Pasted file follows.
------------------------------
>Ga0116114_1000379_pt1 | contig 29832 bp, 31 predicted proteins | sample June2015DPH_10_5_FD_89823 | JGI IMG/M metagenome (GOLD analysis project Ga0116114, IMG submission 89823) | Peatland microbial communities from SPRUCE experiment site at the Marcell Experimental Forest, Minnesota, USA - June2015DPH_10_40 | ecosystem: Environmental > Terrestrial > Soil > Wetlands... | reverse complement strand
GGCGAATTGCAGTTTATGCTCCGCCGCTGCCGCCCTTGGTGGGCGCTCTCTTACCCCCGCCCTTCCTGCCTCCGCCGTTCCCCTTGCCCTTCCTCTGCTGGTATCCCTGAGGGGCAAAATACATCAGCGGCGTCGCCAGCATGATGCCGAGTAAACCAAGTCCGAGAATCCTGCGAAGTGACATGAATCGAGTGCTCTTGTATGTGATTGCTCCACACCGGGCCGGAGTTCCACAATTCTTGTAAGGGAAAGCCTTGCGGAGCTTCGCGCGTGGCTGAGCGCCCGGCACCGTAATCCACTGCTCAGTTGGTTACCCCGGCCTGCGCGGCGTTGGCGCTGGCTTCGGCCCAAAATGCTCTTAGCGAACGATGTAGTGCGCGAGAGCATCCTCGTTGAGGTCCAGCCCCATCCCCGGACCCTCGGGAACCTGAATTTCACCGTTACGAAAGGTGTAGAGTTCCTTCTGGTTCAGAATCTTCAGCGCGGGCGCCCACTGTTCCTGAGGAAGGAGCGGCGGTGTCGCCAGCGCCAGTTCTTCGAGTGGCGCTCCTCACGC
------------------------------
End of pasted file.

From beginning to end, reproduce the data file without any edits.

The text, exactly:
>Ga0116114_1000379_pt1 | contig 29832 bp, 31 predicted proteins | sample June2015DPH_10_5_FD_89823 | JGI IMG/M metagenome (GOLD analysis project Ga0116114, IMG submission 89823) | Peatland microbial communities from SPRUCE experiment site at the Marcell Experimental Forest, Minnesota, USA - June2015DPH_10_40 | ecosystem: Environmental > Terrestrial > Soil > Wetlands... | reverse complement strand
GGCGAATTGCAGTTTATGCTCCGCCGCTGCCGCCCTTGGTGGGCGCTCTCTTACCCCCGCCCTTCCTGCCTCCGCCGTTCCCCTTGCCCTTCCTCTGCTGGTATCCCTGAGGGGCAAAATACATCAGCGGCGTCGCCAGCATGATGCCGAGTAAACCAAGTCCGAGAATCCTGCGAAGTGACATGAATCGAGTGCTCTTGTATGTGATTGCTCCACACCGGGCCGGAGTTCCACAATTCTTGTAAGGGAAAGCCTTGCGGAGCTTCGCGCGTGGCTGAGCGCCCGGCACCGTAATCCACTGCTCAGTTGGTTACCCCGGCCTGCGCGGCGTTGGCGCTGGCTTCGGCCCAAAATGCTCTTAGCGAACGATGTAGTGCGCGAGAGCATCCTCGTTGAGGTCCAGCCCCATCCCCGGACCCTCGGGAACCTGAATTTCACCGTTACGAAAGGTGTAGAGTTCCTTCTGGTTCAGAATCTTCAGCGCGGGCGCCCACTGTTCCTGAGGAAGGAGCGGCGGTGTCGCCAGCGCCAGTTCTTCGAGTGGCGCTCCTCACGC